6. Many Schoolchildren Are Prescribed a Drug Closely Similar to Methamphetamine
Methamphetamine is a member of the amphetamine class of drugs. A form of amphetamine, known as dextroamphetamine, is one of the most commonly prescribed drugs in the United States. Approximately 5 million Americans are on prescriptions for attention deficit hyperactivity disorder (ADHD), the most popular drug for which is Adderall, a brand name for dextroamphetamine. In addition to those who have prescriptions for dextroamphetamine, many more abuse the drug without a prescription. The National Institute on Drug Abuse reports that 7.6% percent of American high school seniors admit to Adderall abuse, making it the most commonly abused prescription drug and the third most commonly used drug of any kind in that age group.
7. Meth Works by Interfering with Natural Processes in the Brain
Emotions and moods are to a large degree related to the various chemicals in the brain known as neurotransmitters. One of the most important of these is dopamine, a neurotransmitter associated with feelings of well-being, pleasure and euphoria. Methamphetamine works by artificially causing the brain to release massive quantities of dopamine, as well as blocking the natural reuptake of the chemical. As a result, the brain is bathed in dopamine, potentially — though not always — causing the user to feel “wonderful.” With repeated use, however, the body builds up a tolerance, and the brain begins to adjust to compensate for this interference, so that the person can no longer feel normal without using the drug and rapidly loses the ability to get high.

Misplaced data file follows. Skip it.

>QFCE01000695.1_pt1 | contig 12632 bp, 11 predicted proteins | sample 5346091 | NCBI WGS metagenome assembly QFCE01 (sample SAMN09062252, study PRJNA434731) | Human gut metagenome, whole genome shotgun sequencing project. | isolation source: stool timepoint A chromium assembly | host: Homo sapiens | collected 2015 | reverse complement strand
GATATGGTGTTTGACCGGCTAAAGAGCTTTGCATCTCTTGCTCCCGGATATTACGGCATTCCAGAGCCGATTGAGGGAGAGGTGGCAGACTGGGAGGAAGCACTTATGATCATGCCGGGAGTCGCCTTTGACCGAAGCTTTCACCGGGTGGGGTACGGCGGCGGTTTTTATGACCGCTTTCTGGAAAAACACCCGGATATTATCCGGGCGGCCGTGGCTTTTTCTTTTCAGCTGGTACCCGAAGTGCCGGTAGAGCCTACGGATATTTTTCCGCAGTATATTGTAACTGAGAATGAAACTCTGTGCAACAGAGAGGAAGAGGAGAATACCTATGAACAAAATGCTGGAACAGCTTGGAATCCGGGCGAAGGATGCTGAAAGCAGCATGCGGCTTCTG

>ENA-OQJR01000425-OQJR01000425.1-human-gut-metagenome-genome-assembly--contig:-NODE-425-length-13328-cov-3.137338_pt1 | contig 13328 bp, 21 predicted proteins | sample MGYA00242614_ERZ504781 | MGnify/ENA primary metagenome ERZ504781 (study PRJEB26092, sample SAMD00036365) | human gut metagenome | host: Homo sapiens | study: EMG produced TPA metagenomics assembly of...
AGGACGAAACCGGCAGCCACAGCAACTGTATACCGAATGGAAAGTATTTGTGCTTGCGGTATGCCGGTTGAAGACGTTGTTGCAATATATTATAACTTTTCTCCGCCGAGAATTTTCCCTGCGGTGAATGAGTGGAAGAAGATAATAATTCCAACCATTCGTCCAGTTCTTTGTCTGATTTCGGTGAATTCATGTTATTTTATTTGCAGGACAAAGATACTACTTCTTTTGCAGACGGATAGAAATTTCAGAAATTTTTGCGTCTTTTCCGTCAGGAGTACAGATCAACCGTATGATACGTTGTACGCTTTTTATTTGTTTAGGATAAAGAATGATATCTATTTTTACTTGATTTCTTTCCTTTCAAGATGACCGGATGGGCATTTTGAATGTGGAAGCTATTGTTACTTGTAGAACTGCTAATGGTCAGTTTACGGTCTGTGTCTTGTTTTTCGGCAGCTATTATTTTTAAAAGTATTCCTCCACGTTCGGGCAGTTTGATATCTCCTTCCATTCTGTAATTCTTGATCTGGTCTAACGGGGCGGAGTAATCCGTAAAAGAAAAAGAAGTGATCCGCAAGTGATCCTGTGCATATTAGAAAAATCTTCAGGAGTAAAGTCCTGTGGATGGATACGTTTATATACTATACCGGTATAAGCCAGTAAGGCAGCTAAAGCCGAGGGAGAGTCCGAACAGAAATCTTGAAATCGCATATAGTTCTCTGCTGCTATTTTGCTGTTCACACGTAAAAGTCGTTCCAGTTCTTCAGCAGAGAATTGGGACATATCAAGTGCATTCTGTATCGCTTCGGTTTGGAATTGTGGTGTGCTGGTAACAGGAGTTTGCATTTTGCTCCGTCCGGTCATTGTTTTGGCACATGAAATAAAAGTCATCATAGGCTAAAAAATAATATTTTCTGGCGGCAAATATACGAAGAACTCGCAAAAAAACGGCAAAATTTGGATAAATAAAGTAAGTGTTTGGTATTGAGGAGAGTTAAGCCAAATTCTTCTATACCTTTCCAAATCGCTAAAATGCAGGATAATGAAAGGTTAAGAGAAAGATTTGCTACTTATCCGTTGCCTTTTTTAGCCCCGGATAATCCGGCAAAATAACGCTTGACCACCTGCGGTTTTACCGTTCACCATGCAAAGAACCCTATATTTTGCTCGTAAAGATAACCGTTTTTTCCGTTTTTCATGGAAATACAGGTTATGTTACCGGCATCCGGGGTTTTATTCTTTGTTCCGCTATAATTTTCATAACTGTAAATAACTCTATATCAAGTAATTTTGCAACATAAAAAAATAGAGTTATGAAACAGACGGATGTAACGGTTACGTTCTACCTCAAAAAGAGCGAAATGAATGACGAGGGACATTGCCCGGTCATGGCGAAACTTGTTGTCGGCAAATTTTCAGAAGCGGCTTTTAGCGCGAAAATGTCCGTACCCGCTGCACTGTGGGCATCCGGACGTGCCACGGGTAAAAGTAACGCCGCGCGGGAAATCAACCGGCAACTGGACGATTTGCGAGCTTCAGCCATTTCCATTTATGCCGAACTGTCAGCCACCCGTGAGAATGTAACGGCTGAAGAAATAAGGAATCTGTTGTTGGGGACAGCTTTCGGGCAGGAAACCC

8. Meth Causes Terrible Effects, Often Immediately
Many of the widely used street drugs have effects that are primarily desirable in the initial stages of use, and only develop more negative effects as the person continues to use them. Methamphetamine, in contrast, is a much harsher drug, due in large part to the enormously toxic nature of the chemicals employed in its production. Meth users commonly experience short-term side-effects including nausea, bizarre and sometimes violent behavior, hallucinations, panic, psychosis, convulsions and seizures.
9. Methamphetamine Causes Long-Term Health Complications
As bad as the short-term effects of meth use may be, the situation only gets worse with prolonged use. People who continue to use methamphetamine over an extended period of time are liable to suffer liver and kidney damage, as well as infectious disease and even brain damage. They will often fall into a deep depression, and even using the drug will not lift them out of this since by this point they have typically developed a tolerance to its effects. In the worst cases, meth users may even suffer fatal health complications.
10. People Who Use Methamphetamine Commonly Develop Meth Mouth
Another common consequence of methamphetamine use is known as “meth mouth.” The condition is characterized by severe tooth decay, tooth loss, fractures and enamel erosion. There are multiple reasons why this occurs. One is the fact that meth users often experience bruxism, which is a condition of compulsive teeth grinding. Another is xerostomia, a condition of dry mouth. Furthermore meth users typically do not maintain habits of proper oral hygiene, and they often eat a diet that is likely to lead to tooth decay.